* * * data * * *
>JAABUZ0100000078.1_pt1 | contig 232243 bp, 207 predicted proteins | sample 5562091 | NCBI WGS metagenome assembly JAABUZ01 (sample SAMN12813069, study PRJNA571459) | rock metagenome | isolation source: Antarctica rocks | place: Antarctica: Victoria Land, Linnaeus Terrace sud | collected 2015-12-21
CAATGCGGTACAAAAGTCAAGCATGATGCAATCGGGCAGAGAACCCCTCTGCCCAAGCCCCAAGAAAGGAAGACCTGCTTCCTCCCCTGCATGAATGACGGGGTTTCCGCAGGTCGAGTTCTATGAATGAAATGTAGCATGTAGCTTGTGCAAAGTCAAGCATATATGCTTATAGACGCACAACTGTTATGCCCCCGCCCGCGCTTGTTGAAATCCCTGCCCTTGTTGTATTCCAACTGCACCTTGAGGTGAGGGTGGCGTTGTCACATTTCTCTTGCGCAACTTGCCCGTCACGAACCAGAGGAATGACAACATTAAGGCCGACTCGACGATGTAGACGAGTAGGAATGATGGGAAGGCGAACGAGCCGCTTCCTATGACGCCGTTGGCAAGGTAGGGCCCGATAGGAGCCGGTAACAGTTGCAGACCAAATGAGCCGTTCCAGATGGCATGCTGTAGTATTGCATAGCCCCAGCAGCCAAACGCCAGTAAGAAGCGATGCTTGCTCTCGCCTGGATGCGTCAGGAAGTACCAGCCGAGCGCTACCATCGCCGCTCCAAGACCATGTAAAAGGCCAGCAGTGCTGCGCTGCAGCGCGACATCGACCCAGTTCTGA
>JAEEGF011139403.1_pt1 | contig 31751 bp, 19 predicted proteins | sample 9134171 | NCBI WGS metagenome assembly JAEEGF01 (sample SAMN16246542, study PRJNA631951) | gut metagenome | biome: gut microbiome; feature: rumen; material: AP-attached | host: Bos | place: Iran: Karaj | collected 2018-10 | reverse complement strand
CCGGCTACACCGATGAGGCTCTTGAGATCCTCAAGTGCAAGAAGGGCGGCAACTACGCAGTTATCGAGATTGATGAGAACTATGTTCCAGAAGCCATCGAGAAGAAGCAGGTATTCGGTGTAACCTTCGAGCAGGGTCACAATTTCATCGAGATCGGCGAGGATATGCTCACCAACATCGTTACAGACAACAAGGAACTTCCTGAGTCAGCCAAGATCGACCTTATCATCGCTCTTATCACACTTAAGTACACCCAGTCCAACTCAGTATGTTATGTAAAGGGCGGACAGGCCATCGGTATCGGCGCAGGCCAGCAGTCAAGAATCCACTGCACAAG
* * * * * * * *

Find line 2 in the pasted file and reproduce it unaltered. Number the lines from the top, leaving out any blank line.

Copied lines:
CAATGCGGTACAAAAGTCAAGCATGATGCAATCGGGCAGAGAACCCCTCTGCCCAAGCCCCAAGAAAGGAAGACCTGCTTCCTCCCCTGCATGAATGACGGGGTTTCCGCAGGTCGAGTTCTATGAATGAAATGTAGCATGTAGCTTGTGCAAAGTCAAGCATATATGCTTATAGACGCACAACTGTTATGCCCCCGCCCGCGCTTGTTGAAATCCCTGCCCTTGTTGTATTCCAACTGCACCTTGAGGTGAGGGTGGCGTTGTCACATTTCTCTTGCGCAACTTGCCCGTCACGAACCAGAGGAATGACAACATTAAGGCCGACTCGACGATGTAGACGAGTAGGAATGATGGGAAGGCGAACGAGCCGCTTCCTATGACGCCGTTGGCAAGGTAGGGCCCGATAGGAGCCGGTAACAGTTGCAGACCAAATGAGCCGTTCCAGATGGCATGCTGTAGTATTGCATAGCCCCAGCAGCCAAACGCCAGTAAGAAGCGATGCTTGCTCTCGCCTGGATGCGTCAGGAAGTACCAGCCGAGCGCTACCATCGCCGCTCCAAGACCATGTAAAAGGCCAGCAGTGCTGCGCTGCAGCGCGACATCGACCCAGTTCTGA